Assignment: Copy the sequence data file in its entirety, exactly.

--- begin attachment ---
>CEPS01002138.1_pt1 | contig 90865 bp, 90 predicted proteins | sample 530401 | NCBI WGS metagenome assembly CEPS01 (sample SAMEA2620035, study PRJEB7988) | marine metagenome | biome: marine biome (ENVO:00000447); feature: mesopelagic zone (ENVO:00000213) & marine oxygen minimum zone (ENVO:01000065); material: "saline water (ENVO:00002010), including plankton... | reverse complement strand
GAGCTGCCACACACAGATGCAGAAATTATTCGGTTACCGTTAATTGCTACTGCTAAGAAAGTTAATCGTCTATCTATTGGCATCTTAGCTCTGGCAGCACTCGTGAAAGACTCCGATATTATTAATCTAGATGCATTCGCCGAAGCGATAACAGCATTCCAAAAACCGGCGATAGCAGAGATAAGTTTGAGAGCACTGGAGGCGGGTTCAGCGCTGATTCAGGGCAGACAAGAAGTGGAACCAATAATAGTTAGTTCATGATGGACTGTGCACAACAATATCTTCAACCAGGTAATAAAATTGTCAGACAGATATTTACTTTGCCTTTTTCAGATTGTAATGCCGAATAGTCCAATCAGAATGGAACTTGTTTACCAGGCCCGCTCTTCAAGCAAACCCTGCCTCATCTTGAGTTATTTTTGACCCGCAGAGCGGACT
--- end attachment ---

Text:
>CEPS01002138.1_pt1 | contig 90865 bp, 90 predicted proteins | sample 530401 | NCBI WGS metagenome assembly CEPS01 (sample SAMEA2620035, study PRJEB7988) | marine metagenome | biome: marine biome (ENVO:00000447); feature: mesopelagic zone (ENVO:00000213) & marine oxygen minimum zone (ENVO:01000065); material: "saline water (ENVO:00002010), including plankton... | reverse complement strand
GAGCTGCCACACACAGATGCAGAAATTATTCGGTTACCGTTAATTGCTACTGCTAAGAAAGTTAATCGTCTATCTATTGGCATCTTAGCTCTGGCAGCACTCGTGAAAGACTCCGATATTATTAATCTAGATGCATTCGCCGAAGCGATAACAGCATTCCAAAAACCGGCGATAGCAGAGATAAGTTTGAGAGCACTGGAGGCGGGTTCAGCGCTGATTCAGGGCAGACAAGAAGTGGAACCAATAATAGTTAGTTCATGATGGACTGTGCACAACAATATCTTCAACCAGGTAATAAAATTGTCAGACAGATATTTACTTTGCCTTTTTCAGATTGTAATGCCGAATAGTCCAATCAGAATGGAACTTGTTTACCAGGCCCGCTCTTCAAGCAAACCCTGCCTCATCTTGAGTTATTTTTGACCCGCAGAGCGGACT